Rabies Prevention Awareness

Rabies Prevention Awareness

April 12, 2023 in News, Public Health

Rabies is a preventable viral disease. When a person is exposed to the rabies virus, it infects the central nervous system. If the person does not receive the right medical care after a rabies exposure, the virus can cause disease in the brain, resulting in death.

How can you prevent rabies?

  • Wash animal bites or scratches immediately with soap and water
  • If you are bitten, scratched or unsure–talk to your healthcare provider right away about exposure treatment and/or a rabies vaccine or booster.
  • If you have pets, make sure they are vaccinated against rabies
  • Leave all wildlife alone - do not keep wild animals as pets

Who can get rabies? Anyone can get rabies after exposure to a rabid animal. Rabies spreads when the virus from the animal's saliva (mouth)/neural tissue gets through a person's skin from open cuts or wounds or in the eyes, nose or mouth.

What animals can get rabies? All mammals can get rabies. Wild animals (especially skunks and bats) are more likely to be infected but all domestic animals (such as dogs, cats, horses, and cattle) can be infected. If you or your family are found in rooms with bats, and are unable to state, “I know I was not bitten,” you would be considered potentially exposed to rabies. A bite of a bat can be so small that it may not be seen.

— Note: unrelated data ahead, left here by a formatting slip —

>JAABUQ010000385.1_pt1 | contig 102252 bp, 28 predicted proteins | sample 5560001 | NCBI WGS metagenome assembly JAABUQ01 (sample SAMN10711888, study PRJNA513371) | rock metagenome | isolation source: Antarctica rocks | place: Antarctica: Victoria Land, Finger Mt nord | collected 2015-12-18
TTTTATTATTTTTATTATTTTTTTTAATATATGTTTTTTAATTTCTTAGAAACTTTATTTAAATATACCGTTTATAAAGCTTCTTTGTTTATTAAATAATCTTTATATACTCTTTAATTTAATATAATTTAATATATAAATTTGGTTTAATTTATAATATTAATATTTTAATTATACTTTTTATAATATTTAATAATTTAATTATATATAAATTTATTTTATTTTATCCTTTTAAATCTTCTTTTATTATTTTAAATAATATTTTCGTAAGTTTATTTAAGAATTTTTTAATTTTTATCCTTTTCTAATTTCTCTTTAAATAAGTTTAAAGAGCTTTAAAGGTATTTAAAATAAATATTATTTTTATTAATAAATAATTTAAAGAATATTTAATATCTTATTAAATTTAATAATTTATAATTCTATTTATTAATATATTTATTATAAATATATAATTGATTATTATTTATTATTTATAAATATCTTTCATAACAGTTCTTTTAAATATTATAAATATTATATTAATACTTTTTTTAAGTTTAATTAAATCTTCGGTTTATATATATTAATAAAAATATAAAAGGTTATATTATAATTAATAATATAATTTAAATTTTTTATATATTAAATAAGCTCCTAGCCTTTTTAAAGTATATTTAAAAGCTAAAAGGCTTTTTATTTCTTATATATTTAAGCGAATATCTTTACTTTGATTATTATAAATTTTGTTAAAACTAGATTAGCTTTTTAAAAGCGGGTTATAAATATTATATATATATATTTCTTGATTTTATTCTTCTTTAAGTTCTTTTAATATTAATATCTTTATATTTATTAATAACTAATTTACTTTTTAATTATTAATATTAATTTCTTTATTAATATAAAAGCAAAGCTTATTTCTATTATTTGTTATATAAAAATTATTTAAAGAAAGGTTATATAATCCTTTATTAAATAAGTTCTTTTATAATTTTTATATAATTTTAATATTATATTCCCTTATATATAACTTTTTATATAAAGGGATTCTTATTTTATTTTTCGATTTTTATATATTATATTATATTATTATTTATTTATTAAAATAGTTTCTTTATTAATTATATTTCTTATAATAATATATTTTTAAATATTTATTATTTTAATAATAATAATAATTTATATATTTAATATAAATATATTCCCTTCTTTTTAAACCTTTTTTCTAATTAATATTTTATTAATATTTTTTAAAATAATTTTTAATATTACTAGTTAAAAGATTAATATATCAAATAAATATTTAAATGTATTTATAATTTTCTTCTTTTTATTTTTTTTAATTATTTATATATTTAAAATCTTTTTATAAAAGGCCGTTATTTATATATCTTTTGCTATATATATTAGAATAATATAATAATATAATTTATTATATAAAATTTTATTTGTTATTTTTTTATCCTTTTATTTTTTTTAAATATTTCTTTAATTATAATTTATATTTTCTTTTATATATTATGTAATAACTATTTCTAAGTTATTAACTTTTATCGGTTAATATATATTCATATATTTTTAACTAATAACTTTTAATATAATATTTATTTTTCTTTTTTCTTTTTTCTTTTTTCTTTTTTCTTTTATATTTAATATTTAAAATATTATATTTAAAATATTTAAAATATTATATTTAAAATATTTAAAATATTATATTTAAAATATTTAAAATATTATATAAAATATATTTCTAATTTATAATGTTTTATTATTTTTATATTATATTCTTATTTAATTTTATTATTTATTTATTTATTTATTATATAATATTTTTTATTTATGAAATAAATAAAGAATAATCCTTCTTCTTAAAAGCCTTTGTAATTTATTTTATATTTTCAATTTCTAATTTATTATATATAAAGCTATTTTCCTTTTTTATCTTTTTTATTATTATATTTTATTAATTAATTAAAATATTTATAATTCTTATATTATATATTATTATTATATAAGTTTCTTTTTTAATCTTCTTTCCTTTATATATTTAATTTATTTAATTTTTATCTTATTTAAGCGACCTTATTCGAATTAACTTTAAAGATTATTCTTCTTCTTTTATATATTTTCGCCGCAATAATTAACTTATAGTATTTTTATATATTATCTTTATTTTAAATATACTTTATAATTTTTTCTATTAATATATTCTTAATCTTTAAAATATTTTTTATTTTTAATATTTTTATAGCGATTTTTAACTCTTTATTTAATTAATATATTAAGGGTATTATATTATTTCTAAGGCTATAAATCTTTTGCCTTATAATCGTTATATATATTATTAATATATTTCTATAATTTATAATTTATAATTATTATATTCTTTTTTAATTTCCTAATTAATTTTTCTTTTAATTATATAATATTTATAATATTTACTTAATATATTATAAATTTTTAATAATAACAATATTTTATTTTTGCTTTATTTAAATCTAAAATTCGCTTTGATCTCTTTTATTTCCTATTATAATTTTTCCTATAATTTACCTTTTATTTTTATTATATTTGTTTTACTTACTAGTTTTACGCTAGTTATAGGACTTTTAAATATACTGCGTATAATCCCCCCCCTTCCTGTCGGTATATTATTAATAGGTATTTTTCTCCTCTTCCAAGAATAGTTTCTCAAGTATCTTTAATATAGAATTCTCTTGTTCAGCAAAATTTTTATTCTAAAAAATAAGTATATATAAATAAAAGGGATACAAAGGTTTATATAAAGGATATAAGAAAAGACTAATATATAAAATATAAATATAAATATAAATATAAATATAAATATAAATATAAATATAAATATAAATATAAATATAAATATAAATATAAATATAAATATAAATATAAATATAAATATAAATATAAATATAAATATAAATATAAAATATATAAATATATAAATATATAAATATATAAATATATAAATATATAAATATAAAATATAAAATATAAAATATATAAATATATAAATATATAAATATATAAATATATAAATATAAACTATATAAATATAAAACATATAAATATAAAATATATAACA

Some animals with rabies may look and act normal, but most will develop one of two distinct symptoms of the disease. “Furious rabies” is where the infected animal is easily over-excited or angered. “Dumb rabies” is when the infected animal becomes very calm and paralyzed (has difficulty moving).

What should you do if you are exposed to a rabid animal or bitten by an animal? Immediately wash all bite wounds and scratches with soap and water. Contact your healthcare provider as soon as possible to find out if you need exposure treatment and/or a rabies vaccine or booster.

If you are bitten and unsure if the animal has rabies, the animal may need to be euthanized and sent in for testing. There is a specific procedure to follow in order to test the animal for rabies. Please reach out for guidance on this before killing and disposing of animal remains.

For more information and guidance, call the State Hygienic Lab at 800-421-4692 or Delaware County Public Health at 563-927-7551.